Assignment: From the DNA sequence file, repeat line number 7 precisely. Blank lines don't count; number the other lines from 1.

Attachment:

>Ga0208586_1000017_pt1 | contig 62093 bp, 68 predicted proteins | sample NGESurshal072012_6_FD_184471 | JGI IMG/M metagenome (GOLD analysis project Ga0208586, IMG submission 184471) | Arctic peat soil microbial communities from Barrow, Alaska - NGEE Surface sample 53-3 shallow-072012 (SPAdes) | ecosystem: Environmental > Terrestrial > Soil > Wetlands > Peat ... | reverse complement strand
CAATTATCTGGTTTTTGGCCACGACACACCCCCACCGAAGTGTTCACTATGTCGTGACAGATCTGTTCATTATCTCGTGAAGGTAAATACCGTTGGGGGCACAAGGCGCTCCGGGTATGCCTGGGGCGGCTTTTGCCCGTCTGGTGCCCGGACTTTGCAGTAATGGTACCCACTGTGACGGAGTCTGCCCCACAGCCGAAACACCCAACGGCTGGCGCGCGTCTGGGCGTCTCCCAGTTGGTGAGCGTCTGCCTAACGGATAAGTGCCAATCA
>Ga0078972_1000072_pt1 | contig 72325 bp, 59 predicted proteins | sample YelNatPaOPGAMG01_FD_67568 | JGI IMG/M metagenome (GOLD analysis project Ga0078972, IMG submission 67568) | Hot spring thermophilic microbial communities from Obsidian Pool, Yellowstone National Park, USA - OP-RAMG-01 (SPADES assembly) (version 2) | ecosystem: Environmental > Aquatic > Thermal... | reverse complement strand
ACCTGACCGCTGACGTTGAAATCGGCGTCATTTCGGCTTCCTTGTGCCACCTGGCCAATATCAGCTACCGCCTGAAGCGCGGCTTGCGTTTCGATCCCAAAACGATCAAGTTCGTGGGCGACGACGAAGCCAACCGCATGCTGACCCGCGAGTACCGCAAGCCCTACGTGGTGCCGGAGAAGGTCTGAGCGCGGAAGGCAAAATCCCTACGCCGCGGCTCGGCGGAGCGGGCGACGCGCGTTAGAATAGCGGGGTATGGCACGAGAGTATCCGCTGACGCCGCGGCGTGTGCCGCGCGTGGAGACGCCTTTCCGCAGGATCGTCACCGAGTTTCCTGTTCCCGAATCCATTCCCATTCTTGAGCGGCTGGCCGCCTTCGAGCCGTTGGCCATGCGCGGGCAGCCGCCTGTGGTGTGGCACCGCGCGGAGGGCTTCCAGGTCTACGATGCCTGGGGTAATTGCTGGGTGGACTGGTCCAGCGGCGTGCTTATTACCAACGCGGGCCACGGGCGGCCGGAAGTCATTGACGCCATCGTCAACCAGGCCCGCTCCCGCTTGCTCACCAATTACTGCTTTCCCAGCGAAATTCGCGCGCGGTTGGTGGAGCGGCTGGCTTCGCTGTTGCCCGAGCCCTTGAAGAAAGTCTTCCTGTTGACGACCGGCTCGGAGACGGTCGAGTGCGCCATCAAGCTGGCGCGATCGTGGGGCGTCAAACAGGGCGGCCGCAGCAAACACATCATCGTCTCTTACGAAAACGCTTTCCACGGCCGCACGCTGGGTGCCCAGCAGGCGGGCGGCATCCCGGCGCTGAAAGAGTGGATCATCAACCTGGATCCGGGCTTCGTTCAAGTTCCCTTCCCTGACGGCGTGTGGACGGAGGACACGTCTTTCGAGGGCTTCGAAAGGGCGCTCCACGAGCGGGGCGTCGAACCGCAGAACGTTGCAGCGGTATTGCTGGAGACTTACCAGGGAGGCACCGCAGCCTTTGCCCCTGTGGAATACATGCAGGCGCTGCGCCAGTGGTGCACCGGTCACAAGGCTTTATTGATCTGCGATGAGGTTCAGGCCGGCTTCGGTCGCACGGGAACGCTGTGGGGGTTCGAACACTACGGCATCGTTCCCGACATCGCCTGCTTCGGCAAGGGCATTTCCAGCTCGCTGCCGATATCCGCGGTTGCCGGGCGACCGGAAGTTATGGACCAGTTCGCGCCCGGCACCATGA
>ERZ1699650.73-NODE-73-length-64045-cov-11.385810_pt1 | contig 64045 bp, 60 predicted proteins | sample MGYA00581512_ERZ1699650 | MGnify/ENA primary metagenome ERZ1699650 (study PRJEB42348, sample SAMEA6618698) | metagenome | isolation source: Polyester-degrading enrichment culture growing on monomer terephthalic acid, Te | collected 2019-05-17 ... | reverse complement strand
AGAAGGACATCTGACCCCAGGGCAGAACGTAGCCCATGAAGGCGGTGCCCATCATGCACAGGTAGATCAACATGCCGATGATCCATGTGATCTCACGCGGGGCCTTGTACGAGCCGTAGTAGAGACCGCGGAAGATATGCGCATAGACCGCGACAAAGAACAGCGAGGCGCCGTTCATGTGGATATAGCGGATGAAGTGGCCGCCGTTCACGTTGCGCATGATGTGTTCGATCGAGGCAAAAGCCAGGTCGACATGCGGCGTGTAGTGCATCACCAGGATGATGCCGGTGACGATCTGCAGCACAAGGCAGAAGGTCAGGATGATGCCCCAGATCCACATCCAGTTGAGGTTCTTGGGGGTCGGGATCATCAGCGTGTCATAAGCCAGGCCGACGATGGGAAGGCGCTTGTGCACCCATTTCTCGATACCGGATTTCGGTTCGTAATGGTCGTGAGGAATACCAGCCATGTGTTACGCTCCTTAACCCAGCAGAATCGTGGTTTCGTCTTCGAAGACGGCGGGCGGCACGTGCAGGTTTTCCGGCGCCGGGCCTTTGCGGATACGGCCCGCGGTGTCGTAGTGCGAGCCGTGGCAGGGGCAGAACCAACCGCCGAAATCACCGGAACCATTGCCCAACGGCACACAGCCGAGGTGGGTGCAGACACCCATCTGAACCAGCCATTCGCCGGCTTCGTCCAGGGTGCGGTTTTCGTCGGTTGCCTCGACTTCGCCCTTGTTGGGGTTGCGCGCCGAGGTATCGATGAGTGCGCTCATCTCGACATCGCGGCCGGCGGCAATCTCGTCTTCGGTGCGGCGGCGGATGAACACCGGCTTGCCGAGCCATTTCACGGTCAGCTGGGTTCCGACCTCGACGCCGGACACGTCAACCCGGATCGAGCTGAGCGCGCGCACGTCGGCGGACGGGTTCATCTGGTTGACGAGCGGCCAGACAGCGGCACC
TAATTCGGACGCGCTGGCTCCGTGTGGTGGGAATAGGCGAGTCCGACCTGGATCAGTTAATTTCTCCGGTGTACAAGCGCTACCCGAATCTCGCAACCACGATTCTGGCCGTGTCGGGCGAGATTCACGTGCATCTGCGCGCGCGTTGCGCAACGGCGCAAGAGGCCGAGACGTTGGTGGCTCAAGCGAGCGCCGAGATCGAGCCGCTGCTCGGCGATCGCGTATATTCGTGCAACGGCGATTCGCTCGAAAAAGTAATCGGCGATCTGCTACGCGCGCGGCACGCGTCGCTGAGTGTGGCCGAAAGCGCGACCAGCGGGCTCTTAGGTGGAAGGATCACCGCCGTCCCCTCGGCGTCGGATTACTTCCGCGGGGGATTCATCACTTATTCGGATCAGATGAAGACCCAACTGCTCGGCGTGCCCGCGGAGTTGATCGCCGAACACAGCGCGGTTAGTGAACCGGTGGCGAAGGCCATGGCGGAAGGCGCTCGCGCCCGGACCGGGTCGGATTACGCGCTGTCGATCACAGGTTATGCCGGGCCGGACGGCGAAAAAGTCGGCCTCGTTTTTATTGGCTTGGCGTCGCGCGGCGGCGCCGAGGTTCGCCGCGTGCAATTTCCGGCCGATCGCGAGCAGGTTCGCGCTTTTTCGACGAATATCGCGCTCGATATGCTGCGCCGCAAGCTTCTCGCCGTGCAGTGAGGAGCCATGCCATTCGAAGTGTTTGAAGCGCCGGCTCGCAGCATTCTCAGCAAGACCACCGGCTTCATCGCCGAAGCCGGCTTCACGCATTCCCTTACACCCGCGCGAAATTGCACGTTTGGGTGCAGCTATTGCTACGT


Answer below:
TAATTCGGACGCGCTGGCTCCGTGTGGTGGGAATAGGCGAGTCCGACCTGGATCAGTTAATTTCTCCGGTGTACAAGCGCTACCCGAATCTCGCAACCACGATTCTGGCCGTGTCGGGCGAGATTCACGTGCATCTGCGCGCGCGTTGCGCAACGGCGCAAGAGGCCGAGACGTTGGTGGCTCAAGCGAGCGCCGAGATCGAGCCGCTGCTCGGCGATCGCGTATATTCGTGCAACGGCGATTCGCTCGAAAAAGTAATCGGCGATCTGCTACGCGCGCGGCACGCGTCGCTGAGTGTGGCCGAAAGCGCGACCAGCGGGCTCTTAGGTGGAAGGATCACCGCCGTCCCCTCGGCGTCGGATTACTTCCGCGGGGGATTCATCACTTATTCGGATCAGATGAAGACCCAACTGCTCGGCGTGCCCGCGGAGTTGATCGCCGAACACAGCGCGGTTAGTGAACCGGTGGCGAAGGCCATGGCGGAAGGCGCTCGCGCCCGGACCGGGTCGGATTACGCGCTGTCGATCACAGGTTATGCCGGGCCGGACGGCGAAAAAGTCGGCCTCGTTTTTATTGGCTTGGCGTCGCGCGGCGGCGCCGAGGTTCGCCGCGTGCAATTTCCGGCCGATCGCGAGCAGGTTCGCGCTTTTTCGACGAATATCGCGCTCGATATGCTGCGCCGCAAGCTTCTCGCCGTGCAGTGAGGAGCCATGCCATTCGAAGTGTTTGAAGCGCCGGCTCGCAGCATTCTCAGCAAGACCACCGGCTTCATCGCCGAAGCCGGCTTCACGCATTCCCTTACACCCGCGCGAAATTGCACGTTTGGGTGCAGCTATTGCTACGT